The Hilleary T. Burrows House Washington, D. C.
Built in the Queen Anne style, the Hilleary T. Burrows House is one of first homes built in the new American University Park subdivision.
Because of its location at River Road and 46th Street, it remains one of the more visible and familiar.
It is an excellent example of a two-story Queen Anne-style home, notable especially for it unusual wrap-around porch and the fact that its original lot remains undivided.
Its construction predated the opening of 46th Street. Because of the house’s proximity to Civil War Fort Bayard, it is likely that a rifle trench connecting Fort Bayard with Fort Reno, another Civil War fortification to the east, would have run close to where the house now stands.
The design for this house, according to the building permit, was taken from a picture in a pamphlet of H. Galloway Teneyck designs.
Pamphlets of designs, or pattern books, were often published by nineteenth century architects. This is the only documented example of a pattern book design in AU Park.
Hilleary Burroughs owned the public livery stable in Tenleytown that provided the “herdic” bus service from the village to the new subdivision, a service that left some patrons unsatisfied.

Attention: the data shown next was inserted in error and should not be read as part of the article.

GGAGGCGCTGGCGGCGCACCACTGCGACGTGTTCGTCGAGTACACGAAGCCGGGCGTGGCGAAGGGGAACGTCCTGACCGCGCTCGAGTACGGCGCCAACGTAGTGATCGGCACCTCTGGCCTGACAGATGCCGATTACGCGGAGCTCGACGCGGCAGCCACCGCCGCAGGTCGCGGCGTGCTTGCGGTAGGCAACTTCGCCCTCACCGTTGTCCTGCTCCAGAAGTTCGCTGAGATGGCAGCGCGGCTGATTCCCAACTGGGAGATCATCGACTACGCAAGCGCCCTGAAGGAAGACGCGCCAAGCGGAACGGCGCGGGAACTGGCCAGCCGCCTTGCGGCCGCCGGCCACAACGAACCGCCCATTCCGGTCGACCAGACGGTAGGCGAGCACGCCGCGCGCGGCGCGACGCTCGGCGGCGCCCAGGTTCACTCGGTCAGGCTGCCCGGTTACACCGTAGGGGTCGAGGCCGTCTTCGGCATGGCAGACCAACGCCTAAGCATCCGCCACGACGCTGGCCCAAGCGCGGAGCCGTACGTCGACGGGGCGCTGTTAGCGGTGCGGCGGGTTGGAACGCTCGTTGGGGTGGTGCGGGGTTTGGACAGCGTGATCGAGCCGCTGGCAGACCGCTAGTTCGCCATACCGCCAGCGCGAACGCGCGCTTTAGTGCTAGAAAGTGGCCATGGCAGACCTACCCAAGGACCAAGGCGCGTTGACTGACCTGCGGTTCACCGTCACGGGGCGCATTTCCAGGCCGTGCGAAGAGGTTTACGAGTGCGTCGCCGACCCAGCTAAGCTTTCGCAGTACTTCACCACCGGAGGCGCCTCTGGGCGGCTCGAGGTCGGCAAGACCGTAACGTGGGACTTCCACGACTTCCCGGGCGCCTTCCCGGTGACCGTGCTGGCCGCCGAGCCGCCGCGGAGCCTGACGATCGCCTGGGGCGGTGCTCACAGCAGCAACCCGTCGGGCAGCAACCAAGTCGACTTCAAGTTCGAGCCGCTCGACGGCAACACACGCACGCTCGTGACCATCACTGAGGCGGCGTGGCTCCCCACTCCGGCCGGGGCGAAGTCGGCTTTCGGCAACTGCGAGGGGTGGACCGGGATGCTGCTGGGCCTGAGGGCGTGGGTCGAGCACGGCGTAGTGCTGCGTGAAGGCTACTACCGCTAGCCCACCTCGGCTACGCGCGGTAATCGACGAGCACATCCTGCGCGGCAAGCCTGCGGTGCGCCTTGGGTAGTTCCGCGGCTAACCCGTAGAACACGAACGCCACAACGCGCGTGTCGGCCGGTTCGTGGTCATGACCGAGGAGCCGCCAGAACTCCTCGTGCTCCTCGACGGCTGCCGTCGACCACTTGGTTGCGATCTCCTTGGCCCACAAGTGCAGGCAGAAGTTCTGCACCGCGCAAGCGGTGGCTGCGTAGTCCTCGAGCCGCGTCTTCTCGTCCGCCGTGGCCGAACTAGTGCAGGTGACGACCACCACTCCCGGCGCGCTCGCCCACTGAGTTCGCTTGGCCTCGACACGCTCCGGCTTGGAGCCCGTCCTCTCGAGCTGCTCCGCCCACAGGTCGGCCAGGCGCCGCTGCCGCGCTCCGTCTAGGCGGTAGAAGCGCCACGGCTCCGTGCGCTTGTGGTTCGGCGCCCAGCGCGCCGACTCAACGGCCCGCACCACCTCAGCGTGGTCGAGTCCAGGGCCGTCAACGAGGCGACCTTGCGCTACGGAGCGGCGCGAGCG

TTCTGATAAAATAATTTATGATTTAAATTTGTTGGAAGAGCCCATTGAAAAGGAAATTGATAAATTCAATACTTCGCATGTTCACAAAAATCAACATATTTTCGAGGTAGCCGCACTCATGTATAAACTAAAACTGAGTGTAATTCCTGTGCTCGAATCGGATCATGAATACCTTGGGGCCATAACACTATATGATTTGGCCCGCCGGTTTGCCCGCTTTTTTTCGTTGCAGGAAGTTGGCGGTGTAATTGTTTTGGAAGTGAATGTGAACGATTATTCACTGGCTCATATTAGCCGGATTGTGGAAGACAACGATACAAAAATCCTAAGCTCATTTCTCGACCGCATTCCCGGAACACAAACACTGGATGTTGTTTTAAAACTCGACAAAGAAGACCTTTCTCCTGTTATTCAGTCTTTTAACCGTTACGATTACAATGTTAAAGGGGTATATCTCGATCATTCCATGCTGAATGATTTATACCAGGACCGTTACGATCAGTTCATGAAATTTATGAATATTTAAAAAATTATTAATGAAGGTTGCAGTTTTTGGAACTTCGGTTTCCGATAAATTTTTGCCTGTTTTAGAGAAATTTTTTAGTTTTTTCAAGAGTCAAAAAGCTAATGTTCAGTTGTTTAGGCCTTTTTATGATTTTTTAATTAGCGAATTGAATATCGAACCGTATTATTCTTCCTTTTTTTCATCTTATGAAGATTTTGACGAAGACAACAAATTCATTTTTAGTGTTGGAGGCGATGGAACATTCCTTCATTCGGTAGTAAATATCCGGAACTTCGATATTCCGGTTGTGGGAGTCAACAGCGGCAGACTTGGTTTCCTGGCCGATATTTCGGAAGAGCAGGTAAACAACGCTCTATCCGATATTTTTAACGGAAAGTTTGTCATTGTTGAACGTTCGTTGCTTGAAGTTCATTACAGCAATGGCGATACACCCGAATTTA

He had a varied career including occupations as diverse as lawyer and well digger! In the late 1890s when the American University campus was being laid out, he worked as a contractor moving dirt and grading the site.
Though they share a surname there is no evidence that Hilleary Burrows and Samuel Burrows were related. Tenleytown was home to several unrelated Burrows/Burroughs families.
When the current owners purchased the house, it was in need of extensive renovation.
The exterior was stripped to its original siding and later interior alterations were removed while period details were retained where possible and duplicated where damaged beyond repair. Mechanical systems were replaced and the interior improved to reflect twenty-first century needs.
In 2005 the owners, Todd and Monte Corbett Monash, received a DC Historic Preservation Award for Excellence in Stewardship for their sensitive restoration of the property.
(Listed in DC Inventory of Historic Site, 2001)